A Historic Day On Deck: Powell Hikes, Putin Defaults

March 15, 2022   |   Tags:
A Historic Day On Deck: Powell Hikes, Putin Defaults

Tomorrow we get the highlight of what has already been an event-packed week, when at 2pm the Fed will hike rates for the first time since December 2018, raising the Fed Funds rate from 0% where it has been since the covid crisis to 0.25%. The widely telegraphed rate hike will be the first of many as the Fed scrambles to contain inflation which has led to a record high, double digit PPI and the highest CPI since the early 1980s, when the Volcker Fed hiked rates as high as 20% to contain galloping inflation. And, in doing so, the Fed will also set the US economy on course for a crash landing, with forward OIS market already pricing in almost 2 rate cuts over the next three years, a number that will only grow as the US slides into a crippling recession over the next few quarters (we will have a full FOMC preview later today).

Also tomorrow, another even more momentous event may take place when Russia is due to make two interest payments on its dollar bonds on Wednesday, but it is unclear whether western investors will actually receive their cash in dollars, in devalued rubles, or at all, potentially lining up a uniquely messy government debt default, the first since 1998 which eventually led to the collapse of LTCM and the start of the too big to fail bailout culture which defines the US financial system to this day.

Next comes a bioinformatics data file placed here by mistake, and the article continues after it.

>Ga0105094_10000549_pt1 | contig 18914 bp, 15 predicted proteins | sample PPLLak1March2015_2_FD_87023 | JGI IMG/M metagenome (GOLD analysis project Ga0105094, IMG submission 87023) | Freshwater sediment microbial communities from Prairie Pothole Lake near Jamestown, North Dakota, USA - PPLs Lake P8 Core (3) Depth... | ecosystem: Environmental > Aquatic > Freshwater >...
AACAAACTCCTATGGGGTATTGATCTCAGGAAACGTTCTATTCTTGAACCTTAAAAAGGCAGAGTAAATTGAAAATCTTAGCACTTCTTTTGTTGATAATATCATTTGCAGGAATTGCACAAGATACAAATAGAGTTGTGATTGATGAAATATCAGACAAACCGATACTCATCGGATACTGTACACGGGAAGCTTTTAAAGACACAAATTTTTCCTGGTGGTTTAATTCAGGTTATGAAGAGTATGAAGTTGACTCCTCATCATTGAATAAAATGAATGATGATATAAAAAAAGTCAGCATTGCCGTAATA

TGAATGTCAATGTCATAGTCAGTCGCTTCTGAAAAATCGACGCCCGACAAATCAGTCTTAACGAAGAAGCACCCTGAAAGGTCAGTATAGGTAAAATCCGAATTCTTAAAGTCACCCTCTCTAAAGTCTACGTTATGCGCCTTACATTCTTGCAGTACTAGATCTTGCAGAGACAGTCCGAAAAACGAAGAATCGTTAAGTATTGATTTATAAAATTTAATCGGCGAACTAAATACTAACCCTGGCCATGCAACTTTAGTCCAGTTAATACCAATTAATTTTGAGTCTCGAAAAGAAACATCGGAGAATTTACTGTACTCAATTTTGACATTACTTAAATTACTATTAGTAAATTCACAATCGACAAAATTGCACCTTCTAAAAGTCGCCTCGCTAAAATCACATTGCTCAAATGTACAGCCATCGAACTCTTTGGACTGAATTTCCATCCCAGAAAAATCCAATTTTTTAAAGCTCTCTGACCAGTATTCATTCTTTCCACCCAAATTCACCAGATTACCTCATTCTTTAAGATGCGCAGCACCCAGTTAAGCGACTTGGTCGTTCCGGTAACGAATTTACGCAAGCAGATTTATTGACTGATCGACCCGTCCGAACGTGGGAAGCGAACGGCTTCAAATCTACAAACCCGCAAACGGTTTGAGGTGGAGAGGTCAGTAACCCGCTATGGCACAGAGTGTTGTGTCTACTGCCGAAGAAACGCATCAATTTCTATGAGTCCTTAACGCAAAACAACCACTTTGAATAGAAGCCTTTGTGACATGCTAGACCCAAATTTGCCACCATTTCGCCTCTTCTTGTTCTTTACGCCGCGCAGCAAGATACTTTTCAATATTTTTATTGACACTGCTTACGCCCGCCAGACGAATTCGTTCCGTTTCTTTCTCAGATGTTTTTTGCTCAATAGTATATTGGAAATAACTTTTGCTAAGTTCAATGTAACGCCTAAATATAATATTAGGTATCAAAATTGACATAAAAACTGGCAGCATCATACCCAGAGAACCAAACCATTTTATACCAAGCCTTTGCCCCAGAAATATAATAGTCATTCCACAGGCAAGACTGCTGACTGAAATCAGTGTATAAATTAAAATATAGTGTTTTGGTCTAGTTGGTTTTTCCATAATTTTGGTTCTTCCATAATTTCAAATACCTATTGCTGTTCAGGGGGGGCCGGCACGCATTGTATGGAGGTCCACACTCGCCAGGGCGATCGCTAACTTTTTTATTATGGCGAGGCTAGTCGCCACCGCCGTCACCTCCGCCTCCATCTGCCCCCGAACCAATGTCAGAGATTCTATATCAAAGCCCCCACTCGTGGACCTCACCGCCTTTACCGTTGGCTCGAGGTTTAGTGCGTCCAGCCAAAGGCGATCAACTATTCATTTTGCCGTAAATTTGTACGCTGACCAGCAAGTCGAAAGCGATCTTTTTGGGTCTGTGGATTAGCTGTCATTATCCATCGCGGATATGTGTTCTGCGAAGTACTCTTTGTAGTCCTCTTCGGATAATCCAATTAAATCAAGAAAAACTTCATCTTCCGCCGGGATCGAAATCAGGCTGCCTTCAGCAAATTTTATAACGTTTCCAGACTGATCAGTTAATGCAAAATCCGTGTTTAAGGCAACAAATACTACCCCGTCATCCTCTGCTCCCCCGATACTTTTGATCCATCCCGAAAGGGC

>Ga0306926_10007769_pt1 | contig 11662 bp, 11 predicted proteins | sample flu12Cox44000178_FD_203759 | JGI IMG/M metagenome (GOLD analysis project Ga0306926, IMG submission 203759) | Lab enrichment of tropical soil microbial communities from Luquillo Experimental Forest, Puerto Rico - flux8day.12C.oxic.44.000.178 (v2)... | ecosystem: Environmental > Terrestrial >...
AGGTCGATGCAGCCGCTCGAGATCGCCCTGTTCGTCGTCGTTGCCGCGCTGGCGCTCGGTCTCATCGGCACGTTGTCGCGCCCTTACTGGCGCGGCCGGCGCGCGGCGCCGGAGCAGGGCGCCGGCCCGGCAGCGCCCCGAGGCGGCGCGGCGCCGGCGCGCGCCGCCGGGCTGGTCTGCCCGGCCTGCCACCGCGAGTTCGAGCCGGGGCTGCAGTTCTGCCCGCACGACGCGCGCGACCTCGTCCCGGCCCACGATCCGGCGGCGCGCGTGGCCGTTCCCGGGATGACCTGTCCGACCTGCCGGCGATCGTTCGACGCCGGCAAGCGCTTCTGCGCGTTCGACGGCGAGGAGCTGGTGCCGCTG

On Wednesday, March 16, Russia is scheduled to hand investors a total of $117 million in interest payments on two of its bonds: namely $73 million on RUSSIA USD 2023 and $44 million on RUSSIA USD 2043. There is a 30-day grace period on these bonds, meaning that there may be time until April 15 to pay it; if it does not, that would constitute a default. There is no alternative payment clause on these bonds.

The next principal payment is on March 31, $359 million on RUSSIA USD 2030, which has a 15-day grace period, which again brings it to April 15. This is then followed by a $2 billion principal payment from RUSSIA USD 2022 maturing on April 4. Many more scheduled payments follow until the end of the year.

Altogether Russia has some $38.5BN of foreign-currency bonds (a tiny amount: the US issues roughly this much in every single monthly 10Y auction), of which roughly $20BN are owned by overseas investors. But foreigners also hold roughly 20% of Moscow’s local currency debt, which totaled roughly $200bn before the war sparked a collapse in the value of the ruble and made the bonds virtually untradeable.

The Russian government has already said that a recent coupon payment on these local bonds would not reach foreign holders, citing a central bank ban on sending foreign currency abroad. This has already been painful for western asset management groups. More than two dozen have had to freeze funds with significant Russia exposure, while others have sharply written down the value of their Russian holdings.